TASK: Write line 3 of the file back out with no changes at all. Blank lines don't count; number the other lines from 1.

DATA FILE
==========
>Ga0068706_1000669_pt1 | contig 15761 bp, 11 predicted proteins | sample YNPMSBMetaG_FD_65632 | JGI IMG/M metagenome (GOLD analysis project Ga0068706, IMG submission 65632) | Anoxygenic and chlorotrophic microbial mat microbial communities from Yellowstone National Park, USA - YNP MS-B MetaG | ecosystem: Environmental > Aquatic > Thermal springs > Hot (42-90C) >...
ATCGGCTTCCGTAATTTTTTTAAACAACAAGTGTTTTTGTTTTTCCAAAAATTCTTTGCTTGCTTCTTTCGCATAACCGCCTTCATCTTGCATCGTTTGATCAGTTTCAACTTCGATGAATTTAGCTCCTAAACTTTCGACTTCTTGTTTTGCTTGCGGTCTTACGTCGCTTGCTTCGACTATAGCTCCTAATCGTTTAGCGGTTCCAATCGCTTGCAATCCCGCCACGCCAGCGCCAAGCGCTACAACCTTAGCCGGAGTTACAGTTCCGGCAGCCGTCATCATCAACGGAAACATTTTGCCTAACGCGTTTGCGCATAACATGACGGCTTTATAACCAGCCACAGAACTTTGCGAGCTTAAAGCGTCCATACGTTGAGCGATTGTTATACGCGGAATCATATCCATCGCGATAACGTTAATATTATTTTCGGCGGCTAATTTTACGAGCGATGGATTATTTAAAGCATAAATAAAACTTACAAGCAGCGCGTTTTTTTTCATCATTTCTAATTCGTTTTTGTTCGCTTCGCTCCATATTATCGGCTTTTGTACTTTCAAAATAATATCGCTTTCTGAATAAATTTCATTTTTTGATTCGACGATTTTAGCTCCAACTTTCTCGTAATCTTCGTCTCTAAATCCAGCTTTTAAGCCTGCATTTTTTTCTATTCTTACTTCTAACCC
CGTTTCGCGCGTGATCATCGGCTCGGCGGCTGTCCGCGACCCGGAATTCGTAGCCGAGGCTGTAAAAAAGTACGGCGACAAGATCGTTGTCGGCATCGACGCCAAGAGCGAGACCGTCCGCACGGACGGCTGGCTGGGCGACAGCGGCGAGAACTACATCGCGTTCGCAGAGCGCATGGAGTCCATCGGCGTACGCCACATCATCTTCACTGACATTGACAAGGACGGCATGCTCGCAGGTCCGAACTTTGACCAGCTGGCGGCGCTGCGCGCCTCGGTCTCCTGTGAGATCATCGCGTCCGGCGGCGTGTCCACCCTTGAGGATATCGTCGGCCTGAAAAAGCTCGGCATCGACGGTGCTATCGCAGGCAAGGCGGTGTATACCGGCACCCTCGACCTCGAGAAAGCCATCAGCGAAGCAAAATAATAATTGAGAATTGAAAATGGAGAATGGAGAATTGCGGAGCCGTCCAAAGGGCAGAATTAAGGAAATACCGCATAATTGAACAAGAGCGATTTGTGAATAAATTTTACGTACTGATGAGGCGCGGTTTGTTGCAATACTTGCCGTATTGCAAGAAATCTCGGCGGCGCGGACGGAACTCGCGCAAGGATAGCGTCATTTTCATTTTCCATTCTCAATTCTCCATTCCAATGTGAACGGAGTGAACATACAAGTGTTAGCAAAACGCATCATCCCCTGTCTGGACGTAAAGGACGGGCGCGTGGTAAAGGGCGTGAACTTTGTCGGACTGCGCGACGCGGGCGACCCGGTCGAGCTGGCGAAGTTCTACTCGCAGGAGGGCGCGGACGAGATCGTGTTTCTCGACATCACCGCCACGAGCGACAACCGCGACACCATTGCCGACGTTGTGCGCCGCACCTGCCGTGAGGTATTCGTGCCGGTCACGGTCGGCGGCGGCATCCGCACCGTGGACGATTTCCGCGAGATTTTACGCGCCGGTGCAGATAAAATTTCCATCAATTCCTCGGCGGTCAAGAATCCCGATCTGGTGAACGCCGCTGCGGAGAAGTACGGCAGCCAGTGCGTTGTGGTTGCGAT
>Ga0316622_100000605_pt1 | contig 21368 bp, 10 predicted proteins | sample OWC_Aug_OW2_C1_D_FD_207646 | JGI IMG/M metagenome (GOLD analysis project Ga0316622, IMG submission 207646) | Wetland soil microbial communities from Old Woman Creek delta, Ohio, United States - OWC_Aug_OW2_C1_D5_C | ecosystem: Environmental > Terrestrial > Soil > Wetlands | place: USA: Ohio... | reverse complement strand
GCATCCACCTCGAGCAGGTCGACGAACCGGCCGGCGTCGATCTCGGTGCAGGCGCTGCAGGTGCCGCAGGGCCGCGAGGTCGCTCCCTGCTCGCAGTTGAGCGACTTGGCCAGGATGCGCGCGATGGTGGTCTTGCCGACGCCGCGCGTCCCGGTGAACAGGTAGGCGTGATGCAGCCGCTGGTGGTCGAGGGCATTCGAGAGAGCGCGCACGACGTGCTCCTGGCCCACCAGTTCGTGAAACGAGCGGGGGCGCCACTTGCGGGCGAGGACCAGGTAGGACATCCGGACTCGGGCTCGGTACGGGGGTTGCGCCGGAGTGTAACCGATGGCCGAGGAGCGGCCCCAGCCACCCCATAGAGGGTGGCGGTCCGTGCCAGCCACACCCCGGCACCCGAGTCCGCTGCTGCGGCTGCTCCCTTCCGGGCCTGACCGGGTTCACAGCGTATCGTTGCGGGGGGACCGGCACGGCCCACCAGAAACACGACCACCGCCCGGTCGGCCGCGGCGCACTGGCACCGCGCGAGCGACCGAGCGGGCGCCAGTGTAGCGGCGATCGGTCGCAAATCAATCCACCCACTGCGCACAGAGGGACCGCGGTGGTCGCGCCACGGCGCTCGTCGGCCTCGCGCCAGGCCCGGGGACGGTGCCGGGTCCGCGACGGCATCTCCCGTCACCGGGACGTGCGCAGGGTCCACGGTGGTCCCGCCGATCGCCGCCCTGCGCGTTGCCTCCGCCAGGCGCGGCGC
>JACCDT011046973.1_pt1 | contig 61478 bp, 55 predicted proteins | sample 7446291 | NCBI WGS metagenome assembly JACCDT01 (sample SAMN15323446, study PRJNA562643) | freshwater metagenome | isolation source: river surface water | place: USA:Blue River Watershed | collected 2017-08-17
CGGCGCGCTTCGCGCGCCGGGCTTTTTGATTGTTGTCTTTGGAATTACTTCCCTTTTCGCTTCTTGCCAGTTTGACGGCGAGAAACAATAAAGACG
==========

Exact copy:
CGTTTCGCGCGTGATCATCGGCTCGGCGGCTGTCCGCGACCCGGAATTCGTAGCCGAGGCTGTAAAAAAGTACGGCGACAAGATCGTTGTCGGCATCGACGCCAAGAGCGAGACCGTCCGCACGGACGGCTGGCTGGGCGACAGCGGCGAGAACTACATCGCGTTCGCAGAGCGCATGGAGTCCATCGGCGTACGCCACATCATCTTCACTGACATTGACAAGGACGGCATGCTCGCAGGTCCGAACTTTGACCAGCTGGCGGCGCTGCGCGCCTCGGTCTCCTGTGAGATCATCGCGTCCGGCGGCGTGTCCACCCTTGAGGATATCGTCGGCCTGAAAAAGCTCGGCATCGACGGTGCTATCGCAGGCAAGGCGGTGTATACCGGCACCCTCGACCTCGAGAAAGCCATCAGCGAAGCAAAATAATAATTGAGAATTGAAAATGGAGAATGGAGAATTGCGGAGCCGTCCAAAGGGCAGAATTAAGGAAATACCGCATAATTGAACAAGAGCGATTTGTGAATAAATTTTACGTACTGATGAGGCGCGGTTTGTTGCAATACTTGCCGTATTGCAAGAAATCTCGGCGGCGCGGACGGAACTCGCGCAAGGATAGCGTCATTTTCATTTTCCATTCTCAATTCTCCATTCCAATGTGAACGGAGTGAACATACAAGTGTTAGCAAAACGCATCATCCCCTGTCTGGACGTAAAGGACGGGCGCGTGGTAAAGGGCGTGAACTTTGTCGGACTGCGCGACGCGGGCGACCCGGTCGAGCTGGCGAAGTTCTACTCGCAGGAGGGCGCGGACGAGATCGTGTTTCTCGACATCACCGCCACGAGCGACAACCGCGACACCATTGCCGACGTTGTGCGCCGCACCTGCCGTGAGGTATTCGTGCCGGTCACGGTCGGCGGCGGCATCCGCACCGTGGACGATTTCCGCGAGATTTTACGCGCCGGTGCAGATAAAATTTCCATCAATTCCTCGGCGGTCAAGAATCCCGATCTGGTGAACGCCGCTGCGGAGAAGTACGGCAGCCAGTGCGTTGTGGTTGCGAT